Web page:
clay bennett is a genius. hands-down, no contest. he can distill complex issues down to incredibly poignant cartoons, often with very little in the way of text.
if I were to link to every one of his cartoons that grabs me, well, let’s just say that the comics section of this site would be bigger than the rest put together. one of my favorite morning rituals is grabbing a mug of coffee and heading over to the chattanooga times free press editorial cartoons online to see what new visual wizardry clay has dreamt up…
that said, a recent cartoon about the tea party really captured my attention. especially since the midterm election is a week from tomorrow, so I decided to link to it here… the guy who’s actually tossing over crates of “taxes” really looks a bit concerned as he looks back at his compatriots. hopefully there actually are a few folks in the tea party coming to their senses as he seems to be…… we can only hope.
is she serious?
“Where in the Constitution is separation of church and state?” O’Donnell asked Chris Coons Tuesday, drawing swift criticism from him, laughter from the crowd and a quick defense from prominent conservatives.
but wait, it gets better
She interrupted to say, “The First Amendment does? … So you’re telling me that the separation of church and state, the phrase ‘separation of church and state,’ is in the First Amendment?”
even better, she chose a debate venue at a law school to trot this out. has to be one of the funniest things I’ve seen lately…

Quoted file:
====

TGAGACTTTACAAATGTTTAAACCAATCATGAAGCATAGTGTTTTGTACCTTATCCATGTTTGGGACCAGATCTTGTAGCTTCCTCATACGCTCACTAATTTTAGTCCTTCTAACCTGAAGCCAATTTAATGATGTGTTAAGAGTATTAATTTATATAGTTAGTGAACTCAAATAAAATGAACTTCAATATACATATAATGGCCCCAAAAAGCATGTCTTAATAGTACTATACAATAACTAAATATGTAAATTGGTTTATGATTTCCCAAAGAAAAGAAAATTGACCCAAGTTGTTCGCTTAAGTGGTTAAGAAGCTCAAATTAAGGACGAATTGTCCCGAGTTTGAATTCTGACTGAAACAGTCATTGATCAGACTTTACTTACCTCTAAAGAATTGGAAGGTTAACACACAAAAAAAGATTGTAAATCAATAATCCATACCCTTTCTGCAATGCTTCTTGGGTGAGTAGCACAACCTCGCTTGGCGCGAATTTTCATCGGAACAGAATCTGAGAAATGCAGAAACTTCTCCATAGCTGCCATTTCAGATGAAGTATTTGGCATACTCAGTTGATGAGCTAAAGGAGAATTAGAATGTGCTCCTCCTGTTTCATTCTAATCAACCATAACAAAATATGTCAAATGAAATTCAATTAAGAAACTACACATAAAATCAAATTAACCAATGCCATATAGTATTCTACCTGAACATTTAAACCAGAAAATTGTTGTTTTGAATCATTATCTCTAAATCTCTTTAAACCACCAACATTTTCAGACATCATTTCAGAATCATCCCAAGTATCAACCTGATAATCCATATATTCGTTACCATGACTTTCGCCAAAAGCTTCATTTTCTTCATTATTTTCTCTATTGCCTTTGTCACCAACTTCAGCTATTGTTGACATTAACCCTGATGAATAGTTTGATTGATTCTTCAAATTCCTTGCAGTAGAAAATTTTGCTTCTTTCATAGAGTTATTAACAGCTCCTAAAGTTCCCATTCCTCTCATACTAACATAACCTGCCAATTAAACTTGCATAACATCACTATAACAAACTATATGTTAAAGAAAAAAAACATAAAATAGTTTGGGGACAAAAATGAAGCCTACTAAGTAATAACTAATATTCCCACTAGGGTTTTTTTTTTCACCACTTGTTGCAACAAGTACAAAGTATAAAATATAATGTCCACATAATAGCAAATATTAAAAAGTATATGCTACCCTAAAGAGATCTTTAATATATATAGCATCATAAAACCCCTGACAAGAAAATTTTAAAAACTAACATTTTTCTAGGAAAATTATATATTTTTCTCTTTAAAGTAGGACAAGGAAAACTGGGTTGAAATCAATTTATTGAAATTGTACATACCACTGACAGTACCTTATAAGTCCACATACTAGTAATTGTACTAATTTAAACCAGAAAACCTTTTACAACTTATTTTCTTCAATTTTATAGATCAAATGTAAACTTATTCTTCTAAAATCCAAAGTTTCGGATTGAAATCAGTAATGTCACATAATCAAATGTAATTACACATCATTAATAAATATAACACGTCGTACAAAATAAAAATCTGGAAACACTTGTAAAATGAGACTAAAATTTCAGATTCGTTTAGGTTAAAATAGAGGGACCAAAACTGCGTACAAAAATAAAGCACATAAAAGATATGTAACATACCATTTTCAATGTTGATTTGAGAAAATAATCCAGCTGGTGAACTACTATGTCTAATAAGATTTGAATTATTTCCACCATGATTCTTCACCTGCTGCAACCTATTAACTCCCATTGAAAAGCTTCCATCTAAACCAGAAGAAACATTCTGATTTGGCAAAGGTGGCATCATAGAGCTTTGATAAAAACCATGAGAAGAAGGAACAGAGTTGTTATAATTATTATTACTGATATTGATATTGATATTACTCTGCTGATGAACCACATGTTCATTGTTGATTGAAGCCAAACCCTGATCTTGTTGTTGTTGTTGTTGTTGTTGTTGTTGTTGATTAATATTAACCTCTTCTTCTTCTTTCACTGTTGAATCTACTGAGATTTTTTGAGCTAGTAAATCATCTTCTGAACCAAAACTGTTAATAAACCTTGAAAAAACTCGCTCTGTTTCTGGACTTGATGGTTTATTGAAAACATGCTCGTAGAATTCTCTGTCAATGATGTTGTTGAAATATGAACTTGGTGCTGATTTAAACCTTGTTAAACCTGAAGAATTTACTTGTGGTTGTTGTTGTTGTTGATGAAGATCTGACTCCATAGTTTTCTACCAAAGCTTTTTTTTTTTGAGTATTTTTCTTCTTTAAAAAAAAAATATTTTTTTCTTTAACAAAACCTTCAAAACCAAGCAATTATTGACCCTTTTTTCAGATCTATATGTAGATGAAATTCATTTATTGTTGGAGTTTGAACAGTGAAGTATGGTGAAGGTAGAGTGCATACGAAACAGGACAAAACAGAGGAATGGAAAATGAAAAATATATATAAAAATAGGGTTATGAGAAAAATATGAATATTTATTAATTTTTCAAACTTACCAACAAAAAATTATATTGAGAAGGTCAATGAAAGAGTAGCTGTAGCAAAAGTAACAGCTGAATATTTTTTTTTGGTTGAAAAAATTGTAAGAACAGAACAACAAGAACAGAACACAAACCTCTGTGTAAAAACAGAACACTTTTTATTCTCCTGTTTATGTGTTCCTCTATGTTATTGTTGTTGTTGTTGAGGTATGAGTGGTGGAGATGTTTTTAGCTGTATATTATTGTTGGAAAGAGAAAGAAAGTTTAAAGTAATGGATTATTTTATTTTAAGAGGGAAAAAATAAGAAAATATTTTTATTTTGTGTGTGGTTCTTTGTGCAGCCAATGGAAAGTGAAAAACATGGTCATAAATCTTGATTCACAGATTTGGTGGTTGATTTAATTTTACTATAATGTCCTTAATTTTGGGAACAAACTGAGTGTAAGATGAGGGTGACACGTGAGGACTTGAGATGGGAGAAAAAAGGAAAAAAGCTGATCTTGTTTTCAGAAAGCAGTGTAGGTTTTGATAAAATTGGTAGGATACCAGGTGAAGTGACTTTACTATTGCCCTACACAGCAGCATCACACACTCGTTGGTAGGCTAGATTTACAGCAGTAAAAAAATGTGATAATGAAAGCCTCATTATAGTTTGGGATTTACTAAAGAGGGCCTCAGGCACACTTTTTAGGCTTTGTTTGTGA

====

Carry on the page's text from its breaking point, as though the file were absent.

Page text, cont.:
I keep hearing right-wing pundits suggesting that former ceos are good candidates for political office because the government needs to run more like a business. my honest response to that is to ask “which business?”…
hmmmm…. maybe that isn’t such a good idea after all.
for the last few year’s we’ve purchased a series for the los angeles philharmonic season at the disney hall. this year is no exception, and last night was the first concert in our series for this year. dudamel conducted messiaen’s turangalîla-symphonie. I’m not usually one for the more modern symphony pieces, but this one was exceptional.
the stage was packed with a fairly full orchestra, and even included an instrument I’d never heard of before, the ondes martenot. some of the sounds the ondes produces are downright eerie.
the ten-movement symphony was really a treat; a full dynamic range from extreme pianissimo to roaring fortissimo. and the composer’s grasp of interesting rhythmic constructions was extraordinary. that said, eighty minutes is a long time to sit in the chairs at the disney hall, they aren’t known for their comfort.
I heard on npr this morning that benoît mandelbrot has died.
I have vivid memories of a younger me, circa 1990 sitting in my university dormroom in front of a little 386sx as it chugged away rendering some zoomed view into the mandelbrot set. I was fascinated by the infinite variation and complexity. I was already studying mathematics, but I suppose it helped me to realize there was interesting math beyond analysis.
I also recall working with junior high math students in a summer program, and how intrigued they were by this graphical representation of math. it definitely served to pull them in and spark their curiosity.
for that, and so much more, we thank you benoît. you will be missed.